Saturday, February 04, 2006


Cops Suing Cops ... for Spying on Cops


The irony couldn't be more clear. New York City police and their union, the Police Benevolent Association, are suing the NYPD for spying on them at rallies and demonstrations held during their contract dispute with the city in the summer of 2004.

As reported on the front page of today's New York Times,the lawsuit, whose plaintiffs include New York firefighters and other police unions, charges that the NYPD's own surveillance of off-duty cops who attended these rallies was so heavy-handed and "intimidating" that it violated their civil rights.

The cops' lawyer even called videotaping a form of "political harrassment."

Talk about the cat calling the kettle black. For years activists at antiwar demos, Critical Mass bike rides and other political protests have found themselves under the heavy gaze of camera-toting TARU (Technical Assistance Response) officers seemingly recording their every move.

"For years we have complained about the NYPD videotaping protesters," says Chris Dunn of the New York Civil Liberties Union, which has been fighting to curb police surveillance of activists since it filed its landmark Handschu case in 1971.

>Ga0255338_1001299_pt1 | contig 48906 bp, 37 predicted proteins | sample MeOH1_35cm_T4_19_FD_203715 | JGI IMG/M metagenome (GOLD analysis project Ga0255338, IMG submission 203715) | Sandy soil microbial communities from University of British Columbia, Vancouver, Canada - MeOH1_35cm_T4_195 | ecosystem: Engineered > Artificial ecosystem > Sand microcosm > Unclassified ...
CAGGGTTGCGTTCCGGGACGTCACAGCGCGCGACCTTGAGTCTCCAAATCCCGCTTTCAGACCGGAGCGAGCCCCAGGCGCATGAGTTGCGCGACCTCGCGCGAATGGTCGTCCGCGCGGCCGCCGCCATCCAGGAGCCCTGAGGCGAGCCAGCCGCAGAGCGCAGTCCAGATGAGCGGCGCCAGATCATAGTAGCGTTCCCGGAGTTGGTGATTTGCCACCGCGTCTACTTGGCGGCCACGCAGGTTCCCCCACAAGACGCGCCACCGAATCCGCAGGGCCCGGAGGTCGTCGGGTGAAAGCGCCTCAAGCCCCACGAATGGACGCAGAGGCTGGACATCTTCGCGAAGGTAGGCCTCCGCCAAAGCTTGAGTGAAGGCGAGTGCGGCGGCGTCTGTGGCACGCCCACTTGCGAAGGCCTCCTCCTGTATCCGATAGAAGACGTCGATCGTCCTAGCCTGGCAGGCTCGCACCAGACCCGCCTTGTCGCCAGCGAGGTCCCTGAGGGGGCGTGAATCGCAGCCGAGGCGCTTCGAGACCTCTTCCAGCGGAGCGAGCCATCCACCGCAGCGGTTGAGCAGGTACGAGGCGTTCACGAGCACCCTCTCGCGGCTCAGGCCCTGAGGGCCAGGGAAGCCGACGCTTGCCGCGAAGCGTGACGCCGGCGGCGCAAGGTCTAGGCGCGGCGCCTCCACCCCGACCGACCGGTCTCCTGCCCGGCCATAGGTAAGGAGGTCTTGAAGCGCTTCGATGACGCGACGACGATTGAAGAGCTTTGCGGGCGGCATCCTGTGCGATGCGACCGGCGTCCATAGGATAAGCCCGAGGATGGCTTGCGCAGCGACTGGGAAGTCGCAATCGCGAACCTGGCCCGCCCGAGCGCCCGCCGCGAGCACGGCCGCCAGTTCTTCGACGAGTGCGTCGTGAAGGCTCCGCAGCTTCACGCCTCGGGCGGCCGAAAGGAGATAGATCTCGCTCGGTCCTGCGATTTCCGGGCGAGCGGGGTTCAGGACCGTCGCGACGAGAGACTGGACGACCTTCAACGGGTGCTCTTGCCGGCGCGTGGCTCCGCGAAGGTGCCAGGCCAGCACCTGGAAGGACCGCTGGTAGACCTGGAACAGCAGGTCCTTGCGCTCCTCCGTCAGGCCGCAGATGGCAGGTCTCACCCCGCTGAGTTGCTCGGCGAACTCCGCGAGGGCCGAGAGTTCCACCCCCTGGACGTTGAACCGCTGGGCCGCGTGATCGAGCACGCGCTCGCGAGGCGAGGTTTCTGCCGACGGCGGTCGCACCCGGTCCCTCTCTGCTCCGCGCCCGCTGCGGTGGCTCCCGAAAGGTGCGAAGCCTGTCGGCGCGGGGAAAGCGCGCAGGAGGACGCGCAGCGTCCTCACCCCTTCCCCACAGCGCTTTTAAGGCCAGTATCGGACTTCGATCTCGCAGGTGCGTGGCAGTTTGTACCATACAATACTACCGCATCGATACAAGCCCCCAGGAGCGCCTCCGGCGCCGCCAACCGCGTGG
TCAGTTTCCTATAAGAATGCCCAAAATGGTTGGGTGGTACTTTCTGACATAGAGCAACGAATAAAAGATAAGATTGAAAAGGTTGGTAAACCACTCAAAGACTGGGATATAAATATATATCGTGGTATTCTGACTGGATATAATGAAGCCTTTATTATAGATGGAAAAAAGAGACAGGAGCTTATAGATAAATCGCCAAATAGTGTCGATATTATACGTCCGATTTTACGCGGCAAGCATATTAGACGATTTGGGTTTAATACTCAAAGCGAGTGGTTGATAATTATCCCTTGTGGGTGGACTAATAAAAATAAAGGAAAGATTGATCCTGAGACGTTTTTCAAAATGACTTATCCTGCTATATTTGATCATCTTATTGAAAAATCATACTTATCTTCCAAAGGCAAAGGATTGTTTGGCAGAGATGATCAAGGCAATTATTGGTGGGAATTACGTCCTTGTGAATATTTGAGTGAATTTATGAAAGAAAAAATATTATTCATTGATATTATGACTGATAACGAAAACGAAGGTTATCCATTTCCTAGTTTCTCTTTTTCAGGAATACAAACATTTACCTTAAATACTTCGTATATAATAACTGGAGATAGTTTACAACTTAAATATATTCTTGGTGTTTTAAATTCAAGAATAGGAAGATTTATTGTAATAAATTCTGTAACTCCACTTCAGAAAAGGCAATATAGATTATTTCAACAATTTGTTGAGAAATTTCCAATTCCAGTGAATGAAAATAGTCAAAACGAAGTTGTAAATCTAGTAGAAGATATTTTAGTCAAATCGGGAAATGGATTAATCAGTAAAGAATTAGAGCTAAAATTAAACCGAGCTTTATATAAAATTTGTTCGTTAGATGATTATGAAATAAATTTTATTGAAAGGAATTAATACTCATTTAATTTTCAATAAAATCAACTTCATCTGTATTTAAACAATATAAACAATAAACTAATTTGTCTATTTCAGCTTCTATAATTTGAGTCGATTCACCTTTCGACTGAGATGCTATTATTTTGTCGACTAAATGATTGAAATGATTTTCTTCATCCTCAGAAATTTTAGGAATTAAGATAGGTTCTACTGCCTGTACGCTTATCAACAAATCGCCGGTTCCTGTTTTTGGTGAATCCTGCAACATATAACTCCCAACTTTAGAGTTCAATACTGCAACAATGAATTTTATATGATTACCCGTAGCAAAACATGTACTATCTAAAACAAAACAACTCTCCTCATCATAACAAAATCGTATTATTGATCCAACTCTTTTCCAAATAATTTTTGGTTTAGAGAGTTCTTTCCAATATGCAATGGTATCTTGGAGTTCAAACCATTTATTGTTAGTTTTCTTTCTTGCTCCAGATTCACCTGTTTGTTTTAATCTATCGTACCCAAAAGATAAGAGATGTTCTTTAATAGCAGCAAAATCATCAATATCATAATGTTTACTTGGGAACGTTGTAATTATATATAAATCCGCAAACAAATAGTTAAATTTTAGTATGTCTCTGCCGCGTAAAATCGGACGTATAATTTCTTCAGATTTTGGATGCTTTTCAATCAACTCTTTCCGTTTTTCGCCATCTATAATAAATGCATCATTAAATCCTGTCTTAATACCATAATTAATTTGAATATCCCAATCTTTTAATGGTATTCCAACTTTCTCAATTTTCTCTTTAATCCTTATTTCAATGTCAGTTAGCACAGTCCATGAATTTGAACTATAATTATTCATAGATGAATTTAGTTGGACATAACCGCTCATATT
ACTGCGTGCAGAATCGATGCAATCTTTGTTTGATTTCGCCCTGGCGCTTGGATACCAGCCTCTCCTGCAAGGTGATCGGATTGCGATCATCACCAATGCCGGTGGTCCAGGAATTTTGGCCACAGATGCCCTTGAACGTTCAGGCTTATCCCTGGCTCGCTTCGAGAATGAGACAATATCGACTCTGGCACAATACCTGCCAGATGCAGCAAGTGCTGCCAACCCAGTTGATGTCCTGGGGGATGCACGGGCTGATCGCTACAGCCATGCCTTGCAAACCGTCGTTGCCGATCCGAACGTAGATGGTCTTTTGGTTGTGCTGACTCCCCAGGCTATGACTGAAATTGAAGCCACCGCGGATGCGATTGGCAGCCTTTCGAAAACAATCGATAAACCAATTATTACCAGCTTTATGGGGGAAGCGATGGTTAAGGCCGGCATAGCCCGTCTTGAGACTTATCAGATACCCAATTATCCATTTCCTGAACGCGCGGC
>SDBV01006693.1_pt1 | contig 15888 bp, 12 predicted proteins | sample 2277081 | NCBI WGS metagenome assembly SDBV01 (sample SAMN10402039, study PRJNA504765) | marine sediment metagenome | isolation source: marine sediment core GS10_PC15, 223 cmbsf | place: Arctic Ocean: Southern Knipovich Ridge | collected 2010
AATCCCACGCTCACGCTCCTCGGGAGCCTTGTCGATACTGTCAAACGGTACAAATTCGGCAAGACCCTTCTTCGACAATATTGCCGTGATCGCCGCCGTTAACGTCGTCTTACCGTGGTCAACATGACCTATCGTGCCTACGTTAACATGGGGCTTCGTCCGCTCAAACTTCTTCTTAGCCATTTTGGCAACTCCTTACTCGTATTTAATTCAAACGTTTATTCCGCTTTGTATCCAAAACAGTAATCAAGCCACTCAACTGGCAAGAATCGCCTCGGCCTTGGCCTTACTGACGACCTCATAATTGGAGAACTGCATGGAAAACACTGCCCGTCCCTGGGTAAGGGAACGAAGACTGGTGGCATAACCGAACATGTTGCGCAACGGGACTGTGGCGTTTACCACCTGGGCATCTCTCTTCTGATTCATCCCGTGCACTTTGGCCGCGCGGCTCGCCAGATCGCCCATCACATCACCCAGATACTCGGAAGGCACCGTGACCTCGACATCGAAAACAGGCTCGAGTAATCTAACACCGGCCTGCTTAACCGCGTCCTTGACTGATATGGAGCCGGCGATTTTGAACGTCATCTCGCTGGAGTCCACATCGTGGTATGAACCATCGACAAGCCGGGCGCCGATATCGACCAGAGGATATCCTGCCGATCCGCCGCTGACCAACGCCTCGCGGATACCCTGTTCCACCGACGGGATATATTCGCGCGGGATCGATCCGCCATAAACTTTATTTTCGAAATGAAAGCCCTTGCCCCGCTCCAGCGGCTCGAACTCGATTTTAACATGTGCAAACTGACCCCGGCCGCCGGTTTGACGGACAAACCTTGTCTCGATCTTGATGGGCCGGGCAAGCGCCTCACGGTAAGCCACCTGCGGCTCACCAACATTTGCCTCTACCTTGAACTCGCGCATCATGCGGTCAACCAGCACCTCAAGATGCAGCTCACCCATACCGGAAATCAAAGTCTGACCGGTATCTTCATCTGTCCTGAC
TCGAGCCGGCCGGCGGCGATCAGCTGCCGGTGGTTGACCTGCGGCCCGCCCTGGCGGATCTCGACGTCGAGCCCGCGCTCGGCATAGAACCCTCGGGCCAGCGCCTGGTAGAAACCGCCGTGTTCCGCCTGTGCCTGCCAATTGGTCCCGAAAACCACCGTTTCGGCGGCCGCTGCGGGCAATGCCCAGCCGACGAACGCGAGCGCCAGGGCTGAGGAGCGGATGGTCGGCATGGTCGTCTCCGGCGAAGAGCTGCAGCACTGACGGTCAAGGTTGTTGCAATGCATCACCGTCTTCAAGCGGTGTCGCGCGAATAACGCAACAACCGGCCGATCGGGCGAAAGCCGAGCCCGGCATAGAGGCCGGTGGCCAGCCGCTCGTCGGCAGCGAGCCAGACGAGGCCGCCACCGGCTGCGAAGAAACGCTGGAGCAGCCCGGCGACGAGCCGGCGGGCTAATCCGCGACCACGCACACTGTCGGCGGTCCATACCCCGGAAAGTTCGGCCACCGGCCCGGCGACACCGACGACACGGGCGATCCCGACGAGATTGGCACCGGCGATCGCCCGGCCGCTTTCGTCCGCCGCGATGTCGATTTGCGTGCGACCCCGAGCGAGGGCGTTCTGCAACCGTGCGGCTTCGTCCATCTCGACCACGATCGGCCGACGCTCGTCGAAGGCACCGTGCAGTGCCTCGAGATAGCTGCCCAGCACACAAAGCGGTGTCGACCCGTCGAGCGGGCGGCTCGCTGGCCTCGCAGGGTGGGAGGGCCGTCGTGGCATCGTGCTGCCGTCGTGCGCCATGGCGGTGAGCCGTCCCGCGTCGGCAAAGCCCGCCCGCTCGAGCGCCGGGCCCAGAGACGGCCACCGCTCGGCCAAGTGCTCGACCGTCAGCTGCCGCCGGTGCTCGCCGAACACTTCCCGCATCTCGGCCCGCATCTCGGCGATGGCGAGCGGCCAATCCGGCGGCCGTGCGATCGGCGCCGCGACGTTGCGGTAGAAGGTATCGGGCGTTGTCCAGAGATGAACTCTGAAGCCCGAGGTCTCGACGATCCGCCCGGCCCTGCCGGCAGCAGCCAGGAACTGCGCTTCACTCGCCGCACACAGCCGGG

"It's nice to see that police officers now agree with us," Dunn adds. "It sure is ironic, however, how cops turn into the biggest advocates of constitutional rights when they become the targets of police misconduct."

Following the Republican National Convention, when the NYPD even equipped a Fuji blimp with a high-powered camera to hone in on street protests, the NYCLU fired off yet another round of legal papers to challenge the blanket surveillance of political protests, along with the NYPD's new practice of retaining tapes and photos for as long as it deems necessary.

So will this police suit help the NYCLU's case? "Anything that makes the public more aware of the intimidating affect of police surveillance helps. When the police say it, that helps," says Dunn.

Activists found news of the cops' suit a bit galling, but were nevertheless pleased. "It just shows that this is too much already, if even the police are upset about it," says Bill DiPaolo of Times Up!, the eco group that helps promote the monthly Critical Mass bike rides, which have been subject to much undercover surveillance of late.

Lately, Times Up! volunteers have taken to spying on the cops that come to spy on bikers during the mass rides. "We videotape them videotaping us. Since we've started doing it, we've noticed a significant decrease in the number of [police] who show up to videotape. But that may be
because it's become an issue in the press," says DiPaolo.

Perhaps the cops suing the cops should trying videotaping those cops, too.

Sarah Ferguson writes for the Village Voice website. She can be reached at:

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